The Menace of Methamphetamine
Methamphetamine—or meth—is a highly addictive drug. It is a Schedule II controlled substance. It can be prescribed for attention deficit hyperactivity disorder (ADHD), and rarely for weight loss. But most meth that is abused is made in illegal labs, and the doses abused are much higher than those prescribed.
Meth is related to the legally prescribed stimulant amphetamine. But it has stronger effects. The drug causes an immediate feeling of increased activity, or a "rush," along with decreased appetite.
Meth is known on the street as crank, ice, crystal, or tweak. The drug is taken in pill form. Or it can be snorted or injected in powdered form. It can also be smoked. This crystallized meth is a more powerful form of the drug.
Meth lures people looking for a high. But it also appeals to women trying to lose weight or those seeking a burst of energy to make it through the day. In fact, women use meth at rates that are about equal to men. That is unlike many other illegal drugs, which are mainly used by men.
When meth starts to wear off, abusers face 2 options. They can suffer through what can be a 3 day bottoming-out period. That may include irritability, listlessness, and headaches. Or they can take another dose to ease their suffering. But they then risk addiction.
More and more people are taking that second dose. People hear the myths that the drug does good things and lasts 12 hours a dose. They feel they can work longer hours, study more, and lose weight.
Meth can also be easily found. Unlike other stimulants, it can be made in the kitchen sink using cheap household ingredients. But the process can be dangerous. Explosions are possible.
Addiction is closely tied to how quickly a user feels a drug's effect. Most meth users either smoke or inject it. Both methods rapidly bring on euphoria. This euphoria is followed by up to 12 hours of what feels to the user like endless energy. Everything speeds up. There is a decreased need for sleep. Users talk a lot and lose their appetite.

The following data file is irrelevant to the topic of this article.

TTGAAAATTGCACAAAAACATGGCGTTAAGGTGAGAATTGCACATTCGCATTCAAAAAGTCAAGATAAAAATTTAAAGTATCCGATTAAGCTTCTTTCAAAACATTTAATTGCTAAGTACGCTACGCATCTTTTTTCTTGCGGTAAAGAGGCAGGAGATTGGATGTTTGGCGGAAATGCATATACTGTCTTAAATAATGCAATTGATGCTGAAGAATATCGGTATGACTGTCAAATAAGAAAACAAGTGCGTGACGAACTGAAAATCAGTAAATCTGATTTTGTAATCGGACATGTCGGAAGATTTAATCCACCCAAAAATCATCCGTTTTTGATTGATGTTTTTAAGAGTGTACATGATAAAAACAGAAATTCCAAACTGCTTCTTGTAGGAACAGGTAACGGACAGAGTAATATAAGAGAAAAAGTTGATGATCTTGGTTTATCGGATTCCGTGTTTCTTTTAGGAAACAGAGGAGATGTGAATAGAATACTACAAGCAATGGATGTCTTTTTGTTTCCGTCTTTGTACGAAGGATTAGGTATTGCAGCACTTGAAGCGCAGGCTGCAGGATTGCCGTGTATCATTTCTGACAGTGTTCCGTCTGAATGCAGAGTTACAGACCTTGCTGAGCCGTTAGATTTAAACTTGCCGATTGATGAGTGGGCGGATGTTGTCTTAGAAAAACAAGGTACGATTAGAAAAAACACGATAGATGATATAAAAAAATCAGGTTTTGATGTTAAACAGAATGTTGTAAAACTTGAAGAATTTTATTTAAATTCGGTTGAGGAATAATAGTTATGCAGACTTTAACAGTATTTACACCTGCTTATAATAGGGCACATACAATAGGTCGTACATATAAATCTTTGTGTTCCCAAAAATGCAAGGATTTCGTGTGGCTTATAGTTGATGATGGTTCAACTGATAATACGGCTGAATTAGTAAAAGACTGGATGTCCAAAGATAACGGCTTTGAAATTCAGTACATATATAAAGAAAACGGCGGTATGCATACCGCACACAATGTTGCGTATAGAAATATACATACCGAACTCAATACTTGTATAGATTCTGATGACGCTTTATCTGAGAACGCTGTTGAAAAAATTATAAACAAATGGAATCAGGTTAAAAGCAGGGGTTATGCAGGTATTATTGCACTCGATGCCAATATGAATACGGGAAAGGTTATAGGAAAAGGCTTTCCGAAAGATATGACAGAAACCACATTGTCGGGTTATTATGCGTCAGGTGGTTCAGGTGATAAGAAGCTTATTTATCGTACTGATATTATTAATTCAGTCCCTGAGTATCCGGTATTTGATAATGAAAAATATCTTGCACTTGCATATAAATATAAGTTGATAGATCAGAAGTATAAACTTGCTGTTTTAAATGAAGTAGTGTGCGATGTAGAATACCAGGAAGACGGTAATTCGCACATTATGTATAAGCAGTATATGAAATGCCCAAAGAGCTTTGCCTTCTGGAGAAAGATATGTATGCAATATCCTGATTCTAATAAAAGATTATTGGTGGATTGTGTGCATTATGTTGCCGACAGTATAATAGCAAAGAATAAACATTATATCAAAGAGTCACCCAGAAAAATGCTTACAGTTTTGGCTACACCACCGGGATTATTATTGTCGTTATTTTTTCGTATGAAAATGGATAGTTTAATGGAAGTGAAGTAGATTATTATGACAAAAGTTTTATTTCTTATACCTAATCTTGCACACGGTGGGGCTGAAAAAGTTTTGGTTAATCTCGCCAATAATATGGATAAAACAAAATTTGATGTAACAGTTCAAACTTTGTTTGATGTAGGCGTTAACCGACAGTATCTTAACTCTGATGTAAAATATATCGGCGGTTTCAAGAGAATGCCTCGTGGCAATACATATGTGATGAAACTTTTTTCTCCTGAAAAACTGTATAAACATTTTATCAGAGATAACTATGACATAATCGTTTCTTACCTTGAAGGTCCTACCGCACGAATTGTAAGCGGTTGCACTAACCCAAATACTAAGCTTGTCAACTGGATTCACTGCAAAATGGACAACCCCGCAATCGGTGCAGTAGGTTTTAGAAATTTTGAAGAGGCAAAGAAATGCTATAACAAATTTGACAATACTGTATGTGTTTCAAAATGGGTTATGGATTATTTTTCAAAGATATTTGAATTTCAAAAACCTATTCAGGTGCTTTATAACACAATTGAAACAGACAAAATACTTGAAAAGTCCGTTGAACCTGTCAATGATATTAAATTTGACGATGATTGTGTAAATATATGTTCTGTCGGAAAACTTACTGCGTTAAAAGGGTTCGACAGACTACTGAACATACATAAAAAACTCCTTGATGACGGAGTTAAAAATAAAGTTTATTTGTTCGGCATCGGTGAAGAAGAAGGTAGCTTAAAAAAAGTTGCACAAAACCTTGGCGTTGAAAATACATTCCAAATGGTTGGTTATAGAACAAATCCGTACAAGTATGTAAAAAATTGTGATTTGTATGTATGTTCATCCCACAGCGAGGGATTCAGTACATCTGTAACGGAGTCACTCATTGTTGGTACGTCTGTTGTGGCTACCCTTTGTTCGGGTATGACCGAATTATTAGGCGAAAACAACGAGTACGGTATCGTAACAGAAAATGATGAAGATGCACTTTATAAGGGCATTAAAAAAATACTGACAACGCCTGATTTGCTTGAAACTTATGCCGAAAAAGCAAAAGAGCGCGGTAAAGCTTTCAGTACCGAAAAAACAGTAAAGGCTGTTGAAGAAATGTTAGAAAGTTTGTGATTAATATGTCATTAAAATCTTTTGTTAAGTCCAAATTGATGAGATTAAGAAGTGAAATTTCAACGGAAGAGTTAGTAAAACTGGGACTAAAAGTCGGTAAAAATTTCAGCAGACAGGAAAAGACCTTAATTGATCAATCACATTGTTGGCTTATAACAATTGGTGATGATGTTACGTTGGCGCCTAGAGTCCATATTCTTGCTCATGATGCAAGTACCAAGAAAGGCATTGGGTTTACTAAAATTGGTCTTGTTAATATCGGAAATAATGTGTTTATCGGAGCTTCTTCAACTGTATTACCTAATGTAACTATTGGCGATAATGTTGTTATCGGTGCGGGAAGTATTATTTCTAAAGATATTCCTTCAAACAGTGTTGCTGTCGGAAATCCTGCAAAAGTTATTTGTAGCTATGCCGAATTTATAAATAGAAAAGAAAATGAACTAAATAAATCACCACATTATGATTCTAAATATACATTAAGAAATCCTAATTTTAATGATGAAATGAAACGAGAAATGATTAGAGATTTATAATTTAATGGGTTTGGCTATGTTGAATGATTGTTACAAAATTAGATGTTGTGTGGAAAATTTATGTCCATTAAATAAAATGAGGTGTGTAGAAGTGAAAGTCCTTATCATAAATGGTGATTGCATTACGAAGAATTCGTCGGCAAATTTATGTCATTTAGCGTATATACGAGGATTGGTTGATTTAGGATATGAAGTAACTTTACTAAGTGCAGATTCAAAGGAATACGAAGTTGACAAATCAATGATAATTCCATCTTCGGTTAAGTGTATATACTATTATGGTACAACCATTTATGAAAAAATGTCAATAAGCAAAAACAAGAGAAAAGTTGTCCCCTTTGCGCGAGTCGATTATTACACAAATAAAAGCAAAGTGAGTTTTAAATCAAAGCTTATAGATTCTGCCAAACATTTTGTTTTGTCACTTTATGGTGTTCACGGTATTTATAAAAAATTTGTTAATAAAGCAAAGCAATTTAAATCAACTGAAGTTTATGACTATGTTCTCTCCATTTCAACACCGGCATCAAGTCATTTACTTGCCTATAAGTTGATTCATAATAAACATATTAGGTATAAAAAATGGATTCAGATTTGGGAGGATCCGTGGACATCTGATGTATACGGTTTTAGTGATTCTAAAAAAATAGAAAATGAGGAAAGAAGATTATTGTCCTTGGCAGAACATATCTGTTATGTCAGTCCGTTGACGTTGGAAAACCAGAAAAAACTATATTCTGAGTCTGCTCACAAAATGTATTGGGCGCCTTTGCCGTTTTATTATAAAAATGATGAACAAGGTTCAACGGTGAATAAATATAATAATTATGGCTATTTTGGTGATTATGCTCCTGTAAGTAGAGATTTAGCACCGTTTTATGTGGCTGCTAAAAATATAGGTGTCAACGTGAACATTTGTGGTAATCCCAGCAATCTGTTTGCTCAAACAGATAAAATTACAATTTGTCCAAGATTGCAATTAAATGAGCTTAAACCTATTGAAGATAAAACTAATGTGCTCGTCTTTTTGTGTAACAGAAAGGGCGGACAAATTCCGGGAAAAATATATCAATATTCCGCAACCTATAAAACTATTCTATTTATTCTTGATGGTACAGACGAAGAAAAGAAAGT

People who abuse cocaine also get a feeling of euphoria. But the body quickly gets rid of the drug. The good feeling rapidly diminishes. Meth remains in the body far longer, prolonging its effects. When meth wears off in chronic users, they typically display a frantic and compulsive behaviors commonly referred to as "tweaking."
Meth coaxes the body to work harder. The heart rate increases and metabolism speeds up. The brain's ability to balance sedation and activity is altered. This can lead to seizures. The increase in heart rate can lead to abnormal heart rhythms as well as heart attacks, even in the very young. The drug drives the heart to exhaustion.
Chronic meth abusers can suffer long-term health effects. The drug can damage areas of the brain that control muscle movement, verbal learning, emotions, and memory. Meth use can also cause malnutrition, aggression, psychotic behavior, and severe dental problems. It also increases the risk for stroke. Some of this damage may be reversed if a person quits abusing the drug. But recovery can take years.